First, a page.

Netiv Ha’avot means Path of the Forefathers. Until last week, it was a neighborhood of about 15 families in Gush Etzion, Israel. And then the families were evicted. The homes they built will be bulldozed.
Thousands of supporters came to be with the families on this painful day, yet other voices were conspicuously absent. Where were the human rights groups who mount battle cries when a terrorist’s bedroom is destroyed by Israel in response to his crime? Not that I compare these beautiful, upstanding Jewish families to terrorists, but it’s the principle: Where were the voices who justifiably raised a ruckus when the plight was that of a Bedouin tribe about to be uprooted? Their silence speaks volumes.
There is no Arab claimant in the Netiv Avot dispute. Its destruction is absolutely for nothing. No Arab is going to gain the land (because no owner was ever identified). The case was brought not by an Arab claimant but by third parties that seem to relish seeing Jews forced from their homes, cruelty for cruelty’s sake.
Yesh Din, one of those third parties, found bird’s-eye view photos from long ago that suggested that Netiv Avot had been built on a vineyard. Despite valiant efforts to identify a person linked with this land, none was found. Yesh Din’s theory has never been proven. The photos themselves cumulatively add up to a swath of land occupied by a bit of a house here, a corner of a house there, in piecemeal fashion. The families were willing to remove the corners of their houses in question. Yet the court ruled that the entirety of the homes must be destroyed. How it decided this is beyond me.
If the police were bracing for rage, violence and disobedience in response to this injustice and the pain of the families, the opposite unfolded. The families were nothing short of inspirational, dignified and restrained. In their pain, they modeled the depth of the words ashrei ha’am, “happy is the nation.”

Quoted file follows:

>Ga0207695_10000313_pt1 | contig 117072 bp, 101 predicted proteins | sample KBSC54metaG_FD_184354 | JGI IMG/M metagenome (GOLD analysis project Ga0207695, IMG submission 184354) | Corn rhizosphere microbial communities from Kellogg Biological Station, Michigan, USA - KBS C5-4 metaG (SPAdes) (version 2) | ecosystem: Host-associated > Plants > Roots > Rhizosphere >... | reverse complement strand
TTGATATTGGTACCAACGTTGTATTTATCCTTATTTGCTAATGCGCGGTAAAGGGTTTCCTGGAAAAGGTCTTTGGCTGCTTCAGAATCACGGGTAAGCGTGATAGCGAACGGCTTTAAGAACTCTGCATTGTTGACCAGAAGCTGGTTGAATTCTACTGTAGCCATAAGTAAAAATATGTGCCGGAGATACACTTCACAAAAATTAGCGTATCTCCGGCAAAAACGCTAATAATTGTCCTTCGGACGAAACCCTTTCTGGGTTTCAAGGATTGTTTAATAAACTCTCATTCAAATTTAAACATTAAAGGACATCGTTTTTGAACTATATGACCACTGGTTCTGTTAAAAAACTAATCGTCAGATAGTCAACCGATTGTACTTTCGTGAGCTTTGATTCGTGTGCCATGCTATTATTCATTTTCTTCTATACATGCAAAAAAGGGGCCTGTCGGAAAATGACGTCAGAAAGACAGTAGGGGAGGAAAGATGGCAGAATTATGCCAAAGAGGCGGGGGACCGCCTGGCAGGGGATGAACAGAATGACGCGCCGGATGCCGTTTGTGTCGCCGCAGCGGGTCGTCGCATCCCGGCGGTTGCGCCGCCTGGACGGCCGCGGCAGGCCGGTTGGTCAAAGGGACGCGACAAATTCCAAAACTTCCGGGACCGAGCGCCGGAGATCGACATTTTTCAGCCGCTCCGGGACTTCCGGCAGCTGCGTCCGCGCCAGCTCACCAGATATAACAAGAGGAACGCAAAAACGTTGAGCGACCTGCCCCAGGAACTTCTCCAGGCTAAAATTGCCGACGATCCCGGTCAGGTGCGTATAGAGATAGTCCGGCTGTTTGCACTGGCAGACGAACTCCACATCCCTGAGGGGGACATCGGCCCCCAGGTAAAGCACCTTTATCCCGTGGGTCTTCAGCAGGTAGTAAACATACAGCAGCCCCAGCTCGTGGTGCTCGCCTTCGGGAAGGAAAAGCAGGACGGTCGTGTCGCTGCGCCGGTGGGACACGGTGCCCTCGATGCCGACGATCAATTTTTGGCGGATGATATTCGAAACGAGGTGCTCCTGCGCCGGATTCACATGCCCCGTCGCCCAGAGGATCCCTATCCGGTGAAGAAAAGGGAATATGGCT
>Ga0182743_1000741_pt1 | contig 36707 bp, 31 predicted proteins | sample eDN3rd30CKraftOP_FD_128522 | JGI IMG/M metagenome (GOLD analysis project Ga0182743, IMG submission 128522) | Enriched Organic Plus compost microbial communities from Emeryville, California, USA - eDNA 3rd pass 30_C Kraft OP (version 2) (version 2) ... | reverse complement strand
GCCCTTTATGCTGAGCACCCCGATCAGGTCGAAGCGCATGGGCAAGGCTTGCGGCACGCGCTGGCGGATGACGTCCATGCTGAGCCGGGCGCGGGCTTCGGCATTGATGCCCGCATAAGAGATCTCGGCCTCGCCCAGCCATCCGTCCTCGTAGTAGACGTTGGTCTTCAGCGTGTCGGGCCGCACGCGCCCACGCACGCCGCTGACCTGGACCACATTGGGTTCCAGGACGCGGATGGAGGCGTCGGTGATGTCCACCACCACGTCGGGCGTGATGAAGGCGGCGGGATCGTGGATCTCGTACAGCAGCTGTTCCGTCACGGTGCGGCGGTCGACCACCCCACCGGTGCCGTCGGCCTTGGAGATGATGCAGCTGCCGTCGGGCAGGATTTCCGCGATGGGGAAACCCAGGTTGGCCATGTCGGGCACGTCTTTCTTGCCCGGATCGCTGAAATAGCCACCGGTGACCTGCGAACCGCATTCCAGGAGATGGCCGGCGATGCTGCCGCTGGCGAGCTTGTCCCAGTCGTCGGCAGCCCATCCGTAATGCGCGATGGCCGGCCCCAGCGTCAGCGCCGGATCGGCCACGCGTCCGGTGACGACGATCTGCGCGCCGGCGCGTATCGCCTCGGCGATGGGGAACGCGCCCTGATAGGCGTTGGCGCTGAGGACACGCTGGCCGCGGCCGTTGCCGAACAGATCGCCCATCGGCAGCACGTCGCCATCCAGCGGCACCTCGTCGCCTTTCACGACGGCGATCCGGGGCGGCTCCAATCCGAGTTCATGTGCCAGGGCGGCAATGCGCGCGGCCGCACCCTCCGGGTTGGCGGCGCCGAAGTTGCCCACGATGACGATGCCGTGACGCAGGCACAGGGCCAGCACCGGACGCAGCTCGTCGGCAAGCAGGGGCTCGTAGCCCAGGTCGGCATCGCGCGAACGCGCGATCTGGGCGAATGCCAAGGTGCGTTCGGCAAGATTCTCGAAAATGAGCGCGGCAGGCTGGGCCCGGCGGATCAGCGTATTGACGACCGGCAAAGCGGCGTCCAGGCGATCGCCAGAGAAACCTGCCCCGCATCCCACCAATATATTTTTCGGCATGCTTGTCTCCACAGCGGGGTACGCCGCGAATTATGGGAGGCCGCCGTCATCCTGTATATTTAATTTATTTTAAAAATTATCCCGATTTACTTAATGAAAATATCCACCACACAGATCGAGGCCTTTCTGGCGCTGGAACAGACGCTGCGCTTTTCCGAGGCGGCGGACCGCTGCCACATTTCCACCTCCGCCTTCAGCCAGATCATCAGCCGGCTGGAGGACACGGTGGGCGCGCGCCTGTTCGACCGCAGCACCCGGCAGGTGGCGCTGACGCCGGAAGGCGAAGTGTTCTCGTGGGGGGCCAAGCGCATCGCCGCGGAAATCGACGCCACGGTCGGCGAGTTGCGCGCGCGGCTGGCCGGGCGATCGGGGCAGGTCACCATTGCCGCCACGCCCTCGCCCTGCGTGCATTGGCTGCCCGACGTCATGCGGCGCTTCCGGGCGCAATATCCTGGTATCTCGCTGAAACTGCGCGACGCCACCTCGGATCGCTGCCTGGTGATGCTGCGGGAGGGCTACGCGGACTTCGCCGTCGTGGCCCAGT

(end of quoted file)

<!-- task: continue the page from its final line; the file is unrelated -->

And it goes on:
To be forced into exile, in your own land, at the hand of your own government, for no rational reason, for no benefit to anyone, is devastating. Instead, these families taught us an even deeper commitment to Jewish values: of building, of brotherly love, of peace, of commitment, of dignity, despite the painful cost.
“The police are not our enemy; they are our brothers. They are simply carrying out their job and their duty.”
In one home, the elderly grandfather, Yitzchak Kopp, sat among the youth singing song after song, pulling at the heartstrings. Decades ago, he fought for the Gush Etzion bloc, guarding Jerusalem with his own body in the Six Day War and fighting to regain his lost home. On the family’s final walk out of their home, he was the one to unscrew the mezuzah from the lintel of his granddaughter’s home. Again, their home in Gush Etzion was lost.
With a large Israeli flag in one hand, and a mezuzah in the other, the last family of Netiv Avot walked out for the last time. After hours of singing and huddled dancing and tears, silence reigned.
This was “the last stand” of Netiv Avot, as Josh Hasten, the journalist who made this story public one year ago, so poignantly put it. This was “the last stand” of Jewish people, acting with nobility in the face of pain, of beautiful, dedicated families evicted from their homes with no one to gain.
Thankfully, no human life was lost, only inanimate wood and stone that made up the sanctuaries filled with love and memories.
As Laura Ben David, who joined Netiv Avot on that day, said: “As the families were evicted from their homes, they walked flanked by two lines of police and soldiers, who seemed to be standing in respect, and perhaps they were … but it felt eerily like seeing the mourner’s procession at a funeral … and in many ways it was.”
Copyright Intermountain Jewish News